To wrap up my list, I’d watch the first four movies and the sixth one, and then go straight to Freddy Vs. Jason and the 2009 version. You truly can skip Part V without missing too much, and then don’t even bother with seven through ten. Jason X doesn’t even fit into the mythos of the series. Jason Goes to Hell only serves the purpose of bringing him together with Freddy Kruger, and Jason Takes Manhattan’s two fun scenes don’t make it worth a viewing. Part V only serves a purpose of expanding Tommy’s character, and Part VII is okay, but not worth going out of your way for.

The first four should be watched together, Part VI can be a standalone if you do it correctly, Freddy Vs. Jason gives you history of each franchise so you know what you missed, and the 2009 reboot is decisively standalone. Watch those and have fun!

That concludes my ranking of this horror franchise. Would you put the films in a different order? Let me know in the comments, and thanks for reading!



13 Days of Halloween, 2017 Edition

Halloween is upon us! Costumes, candy, and spooky stuff! Halloween is a great experience every year, and this year I was lucky enough to make it to Halloween Horror Nights at Universal Orlando and dress up like Rick Sanchez from the amazing show, Rick & Morty. But there’s an annual tradition that I wanted to start last year and didn’t, and that’s a review of fun Halloween stuff between movies, TV shows, and other media. Originally I wanted to review something every day in October, but a full time work and family schedule makes that impossible. Instead, I picked 13 items and spread them out between September 1 and October 31. A realistic goal, yet life still dealt me a few blows to make hitting my goal difficult. Nevertheless, I got 13 items watched, and am ready to review them!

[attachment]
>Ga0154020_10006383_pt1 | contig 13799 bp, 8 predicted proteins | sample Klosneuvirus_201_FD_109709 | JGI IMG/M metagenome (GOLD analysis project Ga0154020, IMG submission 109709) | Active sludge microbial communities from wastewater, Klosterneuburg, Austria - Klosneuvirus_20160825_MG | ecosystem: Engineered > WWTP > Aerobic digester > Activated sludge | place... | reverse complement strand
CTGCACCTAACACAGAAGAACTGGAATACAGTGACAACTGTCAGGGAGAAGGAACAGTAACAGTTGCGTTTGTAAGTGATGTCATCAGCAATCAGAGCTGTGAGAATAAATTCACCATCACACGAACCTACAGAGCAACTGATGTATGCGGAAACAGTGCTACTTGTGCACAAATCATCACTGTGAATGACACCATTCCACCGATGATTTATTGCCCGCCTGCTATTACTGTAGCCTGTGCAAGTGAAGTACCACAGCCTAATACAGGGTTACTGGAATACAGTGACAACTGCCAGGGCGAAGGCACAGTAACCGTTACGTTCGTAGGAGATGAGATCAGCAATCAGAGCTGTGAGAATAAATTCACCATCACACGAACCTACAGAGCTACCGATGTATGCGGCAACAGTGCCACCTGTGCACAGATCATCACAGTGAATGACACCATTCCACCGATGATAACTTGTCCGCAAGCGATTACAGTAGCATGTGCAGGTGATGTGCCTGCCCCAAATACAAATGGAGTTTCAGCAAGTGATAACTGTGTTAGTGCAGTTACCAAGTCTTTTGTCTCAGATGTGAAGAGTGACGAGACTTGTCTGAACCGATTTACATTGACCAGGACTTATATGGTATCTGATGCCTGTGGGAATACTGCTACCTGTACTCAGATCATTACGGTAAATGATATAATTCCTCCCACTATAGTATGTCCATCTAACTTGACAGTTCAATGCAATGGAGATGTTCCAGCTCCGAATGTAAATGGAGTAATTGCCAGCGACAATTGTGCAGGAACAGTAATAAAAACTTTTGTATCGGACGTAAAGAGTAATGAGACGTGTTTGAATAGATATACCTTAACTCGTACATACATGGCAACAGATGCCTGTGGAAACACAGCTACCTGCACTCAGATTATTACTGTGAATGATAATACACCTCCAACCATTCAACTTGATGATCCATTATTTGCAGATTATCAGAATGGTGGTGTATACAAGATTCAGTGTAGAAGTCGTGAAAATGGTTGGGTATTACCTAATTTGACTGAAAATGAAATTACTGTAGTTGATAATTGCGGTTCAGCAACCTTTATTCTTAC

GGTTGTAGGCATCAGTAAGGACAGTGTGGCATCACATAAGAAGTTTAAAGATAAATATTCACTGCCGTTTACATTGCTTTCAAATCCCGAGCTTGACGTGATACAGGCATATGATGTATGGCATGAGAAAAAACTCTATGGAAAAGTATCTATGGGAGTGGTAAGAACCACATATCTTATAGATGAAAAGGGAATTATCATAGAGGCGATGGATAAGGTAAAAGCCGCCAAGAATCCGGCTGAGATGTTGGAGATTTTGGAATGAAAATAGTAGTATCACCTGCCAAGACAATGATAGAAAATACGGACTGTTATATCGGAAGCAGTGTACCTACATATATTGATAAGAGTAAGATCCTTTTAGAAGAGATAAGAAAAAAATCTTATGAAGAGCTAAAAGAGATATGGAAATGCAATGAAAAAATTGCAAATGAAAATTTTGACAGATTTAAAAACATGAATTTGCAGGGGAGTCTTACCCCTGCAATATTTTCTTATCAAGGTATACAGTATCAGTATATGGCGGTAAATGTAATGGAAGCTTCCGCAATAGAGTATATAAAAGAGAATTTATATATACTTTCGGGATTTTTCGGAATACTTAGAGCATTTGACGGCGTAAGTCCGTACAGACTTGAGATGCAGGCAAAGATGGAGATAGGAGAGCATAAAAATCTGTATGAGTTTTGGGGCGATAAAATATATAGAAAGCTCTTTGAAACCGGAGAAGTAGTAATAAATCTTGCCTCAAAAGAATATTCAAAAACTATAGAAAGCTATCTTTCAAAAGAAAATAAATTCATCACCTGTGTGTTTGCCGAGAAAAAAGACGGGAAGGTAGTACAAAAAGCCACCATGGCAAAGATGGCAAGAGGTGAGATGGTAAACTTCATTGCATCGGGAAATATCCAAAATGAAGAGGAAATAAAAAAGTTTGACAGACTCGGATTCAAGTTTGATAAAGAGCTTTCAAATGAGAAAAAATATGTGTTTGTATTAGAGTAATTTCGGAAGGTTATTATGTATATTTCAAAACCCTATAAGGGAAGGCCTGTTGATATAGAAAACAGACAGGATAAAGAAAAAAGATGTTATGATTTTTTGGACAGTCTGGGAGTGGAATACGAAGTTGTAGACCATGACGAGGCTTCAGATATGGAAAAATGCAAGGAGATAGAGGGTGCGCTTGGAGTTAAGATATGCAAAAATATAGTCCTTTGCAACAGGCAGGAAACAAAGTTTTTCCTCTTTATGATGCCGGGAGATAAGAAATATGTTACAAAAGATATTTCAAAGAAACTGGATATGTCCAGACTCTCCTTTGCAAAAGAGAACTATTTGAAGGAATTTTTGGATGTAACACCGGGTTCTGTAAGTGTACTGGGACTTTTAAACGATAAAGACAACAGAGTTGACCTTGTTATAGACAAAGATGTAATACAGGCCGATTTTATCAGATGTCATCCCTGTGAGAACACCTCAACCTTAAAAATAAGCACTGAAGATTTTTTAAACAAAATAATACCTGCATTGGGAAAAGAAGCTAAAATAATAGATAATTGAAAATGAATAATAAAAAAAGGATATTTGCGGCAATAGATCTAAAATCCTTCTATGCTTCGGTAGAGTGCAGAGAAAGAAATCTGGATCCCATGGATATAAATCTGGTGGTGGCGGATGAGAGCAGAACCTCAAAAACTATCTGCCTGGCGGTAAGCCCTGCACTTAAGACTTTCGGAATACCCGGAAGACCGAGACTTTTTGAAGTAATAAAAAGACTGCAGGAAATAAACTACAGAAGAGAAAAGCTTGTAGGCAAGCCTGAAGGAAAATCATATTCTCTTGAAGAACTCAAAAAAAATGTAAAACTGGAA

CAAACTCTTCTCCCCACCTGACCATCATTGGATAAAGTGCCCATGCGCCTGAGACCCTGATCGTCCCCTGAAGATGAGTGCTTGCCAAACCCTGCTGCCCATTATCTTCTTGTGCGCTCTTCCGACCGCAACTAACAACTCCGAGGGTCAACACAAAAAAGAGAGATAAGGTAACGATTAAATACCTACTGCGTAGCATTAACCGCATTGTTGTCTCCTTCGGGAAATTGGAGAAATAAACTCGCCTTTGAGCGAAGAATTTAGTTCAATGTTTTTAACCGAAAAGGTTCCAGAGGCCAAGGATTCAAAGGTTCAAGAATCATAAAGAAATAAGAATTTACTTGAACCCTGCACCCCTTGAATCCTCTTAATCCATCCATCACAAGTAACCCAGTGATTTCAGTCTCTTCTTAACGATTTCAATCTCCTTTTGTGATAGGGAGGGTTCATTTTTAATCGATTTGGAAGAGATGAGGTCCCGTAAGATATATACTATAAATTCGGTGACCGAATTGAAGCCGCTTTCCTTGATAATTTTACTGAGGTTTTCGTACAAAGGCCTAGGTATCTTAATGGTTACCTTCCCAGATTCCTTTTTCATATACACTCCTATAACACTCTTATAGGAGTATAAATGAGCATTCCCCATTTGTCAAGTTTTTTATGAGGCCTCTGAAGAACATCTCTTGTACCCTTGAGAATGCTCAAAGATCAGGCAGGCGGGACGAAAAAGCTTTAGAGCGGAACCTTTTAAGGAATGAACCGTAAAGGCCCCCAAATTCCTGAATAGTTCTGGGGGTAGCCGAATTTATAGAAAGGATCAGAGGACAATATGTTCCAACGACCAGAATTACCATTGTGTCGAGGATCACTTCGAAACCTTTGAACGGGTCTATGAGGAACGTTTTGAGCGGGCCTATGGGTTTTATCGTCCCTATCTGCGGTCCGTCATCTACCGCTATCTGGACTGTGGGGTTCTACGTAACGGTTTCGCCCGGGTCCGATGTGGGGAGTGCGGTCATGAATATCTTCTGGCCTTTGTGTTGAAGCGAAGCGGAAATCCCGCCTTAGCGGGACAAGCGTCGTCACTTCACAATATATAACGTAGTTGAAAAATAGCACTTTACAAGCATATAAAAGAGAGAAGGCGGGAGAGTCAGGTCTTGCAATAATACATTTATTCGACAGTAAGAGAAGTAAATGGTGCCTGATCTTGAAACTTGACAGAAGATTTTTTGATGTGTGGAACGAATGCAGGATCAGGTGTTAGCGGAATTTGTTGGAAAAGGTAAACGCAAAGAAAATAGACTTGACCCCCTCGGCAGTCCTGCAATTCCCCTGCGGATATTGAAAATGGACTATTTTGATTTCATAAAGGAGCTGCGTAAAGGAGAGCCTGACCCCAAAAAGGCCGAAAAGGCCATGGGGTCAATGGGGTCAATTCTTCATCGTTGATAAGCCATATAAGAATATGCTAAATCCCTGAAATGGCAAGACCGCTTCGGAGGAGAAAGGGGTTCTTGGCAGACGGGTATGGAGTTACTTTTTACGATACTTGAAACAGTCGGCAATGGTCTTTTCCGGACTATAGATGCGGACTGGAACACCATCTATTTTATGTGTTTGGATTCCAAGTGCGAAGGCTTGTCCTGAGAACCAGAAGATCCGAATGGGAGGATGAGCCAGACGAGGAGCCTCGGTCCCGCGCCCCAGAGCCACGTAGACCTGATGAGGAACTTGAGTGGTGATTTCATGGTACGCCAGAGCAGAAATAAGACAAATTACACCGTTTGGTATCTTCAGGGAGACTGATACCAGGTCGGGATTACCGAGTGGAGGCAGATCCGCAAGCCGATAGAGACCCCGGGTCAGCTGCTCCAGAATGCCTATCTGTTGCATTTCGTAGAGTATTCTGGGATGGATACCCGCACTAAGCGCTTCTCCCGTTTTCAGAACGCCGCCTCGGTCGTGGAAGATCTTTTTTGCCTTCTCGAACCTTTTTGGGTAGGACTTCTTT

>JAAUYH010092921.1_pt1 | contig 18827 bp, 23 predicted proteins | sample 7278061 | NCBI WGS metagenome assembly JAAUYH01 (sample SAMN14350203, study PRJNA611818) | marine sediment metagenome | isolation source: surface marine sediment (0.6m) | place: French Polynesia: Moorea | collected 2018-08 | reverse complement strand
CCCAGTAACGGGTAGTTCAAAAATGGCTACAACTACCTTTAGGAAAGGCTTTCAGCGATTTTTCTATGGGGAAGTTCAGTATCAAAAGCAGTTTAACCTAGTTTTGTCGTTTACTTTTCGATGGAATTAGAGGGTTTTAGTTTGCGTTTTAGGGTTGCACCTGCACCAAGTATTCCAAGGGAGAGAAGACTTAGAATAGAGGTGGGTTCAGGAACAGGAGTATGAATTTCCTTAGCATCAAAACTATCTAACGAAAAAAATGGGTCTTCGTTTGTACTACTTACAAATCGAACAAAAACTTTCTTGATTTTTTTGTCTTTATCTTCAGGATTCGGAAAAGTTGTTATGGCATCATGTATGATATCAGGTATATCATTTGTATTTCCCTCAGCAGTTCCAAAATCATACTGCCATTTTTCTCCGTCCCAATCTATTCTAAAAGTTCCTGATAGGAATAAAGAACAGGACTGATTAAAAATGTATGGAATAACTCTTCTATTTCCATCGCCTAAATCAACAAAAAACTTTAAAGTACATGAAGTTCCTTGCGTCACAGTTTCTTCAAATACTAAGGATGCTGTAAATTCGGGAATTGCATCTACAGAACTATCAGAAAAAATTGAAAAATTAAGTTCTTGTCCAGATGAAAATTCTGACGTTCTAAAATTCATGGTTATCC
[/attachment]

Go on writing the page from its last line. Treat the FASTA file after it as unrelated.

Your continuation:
I’ll list out each item I watched, and give them a ranking of jack-o-lanterns from one to five. We’ll even use the Nightmare Before Christmas version!